The three-and-a-half miles from Belefuani to Warta seemed more like a path where elephants trampled than an actual road.
Our bus crept along wearily for over an hour. I imagined seeing leopards described from Daddy's stories bouncing on their tails and berry-stained juju rags hanging from vines overhead. But the only threat we faced was a flat tire from dipping in holes the size of an oversized cheese grater.
When we pulled up to the mission compound, two men stood on either side of the entrance, their strong arms swinging wide and fast, creating a gust of wind with every flap of their thick palm branches.
"Welcome. Welcome. Welcome to Warta!"
Palm fronds waving over the bus gave me a sense we were being ushered into a holy city, though riding in on a donkey may have been more fitting than our oversized and dust-covered VW Combi.
When we stepped off the bus, a crowd gathered, all vying for a place in front of Daddy's camera, excited and eager to be seen. Daddy beamed as he staged a group in front of hibiscus plants, his expression like a man who just returned home.
Once the camera stopped clicking, the children separated from the adults and rallied around Bertie and me like kids at a carnival.
Two girls grabbed my hair and snuggled their noses against my split ends while another held Bertie in a face lock, caressing her cheeks like a pet kitten. "How did you get White?"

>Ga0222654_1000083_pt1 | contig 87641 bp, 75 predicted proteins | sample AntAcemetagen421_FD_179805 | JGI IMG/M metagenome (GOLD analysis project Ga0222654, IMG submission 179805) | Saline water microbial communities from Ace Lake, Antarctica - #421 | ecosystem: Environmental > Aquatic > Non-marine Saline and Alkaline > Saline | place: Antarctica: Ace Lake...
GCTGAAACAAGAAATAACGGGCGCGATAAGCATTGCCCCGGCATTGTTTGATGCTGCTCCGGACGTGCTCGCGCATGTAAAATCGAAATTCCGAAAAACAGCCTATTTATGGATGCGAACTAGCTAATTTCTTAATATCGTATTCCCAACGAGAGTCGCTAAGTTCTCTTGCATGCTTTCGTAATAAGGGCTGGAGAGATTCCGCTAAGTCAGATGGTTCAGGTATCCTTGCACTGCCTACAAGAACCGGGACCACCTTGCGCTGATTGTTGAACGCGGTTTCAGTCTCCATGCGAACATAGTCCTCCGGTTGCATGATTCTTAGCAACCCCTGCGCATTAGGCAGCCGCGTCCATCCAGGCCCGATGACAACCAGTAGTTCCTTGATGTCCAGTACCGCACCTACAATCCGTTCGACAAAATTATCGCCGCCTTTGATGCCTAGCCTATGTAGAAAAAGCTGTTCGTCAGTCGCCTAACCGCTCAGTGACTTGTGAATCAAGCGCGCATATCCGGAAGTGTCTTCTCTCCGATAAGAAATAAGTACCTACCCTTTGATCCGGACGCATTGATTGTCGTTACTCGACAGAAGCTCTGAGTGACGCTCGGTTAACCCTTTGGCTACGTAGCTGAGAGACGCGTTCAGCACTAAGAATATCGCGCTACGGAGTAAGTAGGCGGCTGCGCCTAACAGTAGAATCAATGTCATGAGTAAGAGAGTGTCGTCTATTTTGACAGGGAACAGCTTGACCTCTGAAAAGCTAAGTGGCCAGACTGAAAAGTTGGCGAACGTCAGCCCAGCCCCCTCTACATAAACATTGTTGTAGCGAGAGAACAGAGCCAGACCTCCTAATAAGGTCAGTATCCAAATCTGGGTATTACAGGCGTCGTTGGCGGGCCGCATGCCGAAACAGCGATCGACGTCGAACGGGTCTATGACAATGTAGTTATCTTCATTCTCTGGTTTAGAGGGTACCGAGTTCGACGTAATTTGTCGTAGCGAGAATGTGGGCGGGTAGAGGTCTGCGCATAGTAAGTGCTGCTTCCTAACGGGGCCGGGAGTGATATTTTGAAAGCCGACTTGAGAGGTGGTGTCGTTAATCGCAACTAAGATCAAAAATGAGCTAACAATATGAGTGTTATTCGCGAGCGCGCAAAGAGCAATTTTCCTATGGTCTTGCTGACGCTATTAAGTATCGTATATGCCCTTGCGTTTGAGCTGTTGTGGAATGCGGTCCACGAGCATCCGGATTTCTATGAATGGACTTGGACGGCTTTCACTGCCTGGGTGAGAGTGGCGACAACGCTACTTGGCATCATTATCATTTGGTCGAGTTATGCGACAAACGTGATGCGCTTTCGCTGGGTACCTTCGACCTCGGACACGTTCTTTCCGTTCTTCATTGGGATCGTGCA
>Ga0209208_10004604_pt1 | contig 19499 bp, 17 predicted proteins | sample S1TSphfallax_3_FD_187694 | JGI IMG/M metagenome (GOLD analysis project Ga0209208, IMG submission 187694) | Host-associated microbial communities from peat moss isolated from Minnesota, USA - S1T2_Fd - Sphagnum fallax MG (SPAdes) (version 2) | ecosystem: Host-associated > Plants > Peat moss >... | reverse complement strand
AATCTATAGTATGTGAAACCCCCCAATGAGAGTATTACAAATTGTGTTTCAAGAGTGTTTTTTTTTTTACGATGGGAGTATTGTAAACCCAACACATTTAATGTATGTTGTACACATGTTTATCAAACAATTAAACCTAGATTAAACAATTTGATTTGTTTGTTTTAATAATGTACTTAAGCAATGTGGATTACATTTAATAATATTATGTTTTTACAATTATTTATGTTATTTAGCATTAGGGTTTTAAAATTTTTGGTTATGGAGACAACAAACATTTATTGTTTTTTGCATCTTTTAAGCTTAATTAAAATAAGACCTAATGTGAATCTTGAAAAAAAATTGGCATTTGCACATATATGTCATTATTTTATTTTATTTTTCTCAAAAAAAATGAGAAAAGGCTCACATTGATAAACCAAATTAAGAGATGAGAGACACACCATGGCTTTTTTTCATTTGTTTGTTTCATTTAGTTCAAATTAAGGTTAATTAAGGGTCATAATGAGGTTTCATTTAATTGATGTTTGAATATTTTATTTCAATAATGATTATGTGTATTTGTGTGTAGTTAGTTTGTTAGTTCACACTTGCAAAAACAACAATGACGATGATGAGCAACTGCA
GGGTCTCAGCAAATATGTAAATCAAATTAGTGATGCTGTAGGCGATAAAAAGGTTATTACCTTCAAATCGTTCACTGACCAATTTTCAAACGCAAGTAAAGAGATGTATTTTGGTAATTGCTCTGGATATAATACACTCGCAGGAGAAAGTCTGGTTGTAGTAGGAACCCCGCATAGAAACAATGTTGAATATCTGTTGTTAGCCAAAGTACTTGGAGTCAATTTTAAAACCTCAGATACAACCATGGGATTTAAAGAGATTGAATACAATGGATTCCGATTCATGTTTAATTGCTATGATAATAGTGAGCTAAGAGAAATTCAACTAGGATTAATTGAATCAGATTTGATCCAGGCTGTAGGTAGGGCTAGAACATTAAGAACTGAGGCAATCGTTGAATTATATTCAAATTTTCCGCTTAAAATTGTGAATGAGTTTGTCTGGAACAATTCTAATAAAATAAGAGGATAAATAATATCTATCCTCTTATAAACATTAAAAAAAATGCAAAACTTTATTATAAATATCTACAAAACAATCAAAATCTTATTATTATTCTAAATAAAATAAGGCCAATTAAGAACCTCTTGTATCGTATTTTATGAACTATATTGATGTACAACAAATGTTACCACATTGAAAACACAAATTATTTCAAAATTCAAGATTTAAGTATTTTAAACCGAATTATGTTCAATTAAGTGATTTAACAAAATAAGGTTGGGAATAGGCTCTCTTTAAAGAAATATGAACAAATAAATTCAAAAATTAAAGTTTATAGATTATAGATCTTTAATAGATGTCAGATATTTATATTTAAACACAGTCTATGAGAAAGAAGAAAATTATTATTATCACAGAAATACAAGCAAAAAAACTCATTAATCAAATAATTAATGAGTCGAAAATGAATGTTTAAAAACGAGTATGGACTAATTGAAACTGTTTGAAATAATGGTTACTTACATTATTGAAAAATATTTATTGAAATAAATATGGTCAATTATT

Rosy and Becky smirked from the sidelines, unharmed by the disorderly groping.
In a way, Warta differed from all the towns we had seen on our journey that day. Glowing faces expressed a sense of hope and peace not present elsewhere.
And the children wore clothes, though some were mere remnants of fabric.
I recognized a few pieces—garments I remembered mysteriously disappearing from my closet. A pink pleated skirt Grandma Hungerpiller sent me for Christmas one year, a floral nightie Mommy had sewn for my fifth birthday, and a pair of shiny red shoes I once picked out of a missionary barrel.
Harris and Joanna Wiah visited us in the city on occasion, and in exchange for a taxi trunk load of fruit, Mommy gave them our outgrown clothes, school supplies, and sometimes our baby dolls.
Mommy found shelter on the bus and waited for the excitement to settle. Daddy, on the other hand, seemed to relish the attention. He invited the boys to test his strength, and I watched as they grabbed onto his bulging forearms, their legs dangling and kicking below. He pumped his arms and let out a hearty laugh as he lifted them effortlessly into the air.
"Our Daddy nah come," one of them said.
Another repeated, "Yes, our Daddy nah come, oh."
Within a few seconds, the whole gang broke into song, "Our Daddy nah come, oh… my people, oh… I tell you… our Daddy nah come," as if Santa Claus had just shown up in their village.
Their squeals were more than I could bear.
Why were they saying and singing that their Daddy had come? This was our Daddy. Bertie and I were happy to share him with Rosy and Becky, but not with this band of songbirds wearing my old clothes.
A hammer slammed through my consciousness, and the truth I already knew in my heart pounded my ears. Our Daddy wasn't solely ours.
Daddy's capacity to love and care for the "least of these" became his legacy years before Bertie and I ever existed. We had arrived too late to have him all to ourselves.
I knew Daddy would give up his life for any of his daughters, but I would also need to accept he would do the same for these unknowns in the Bush...
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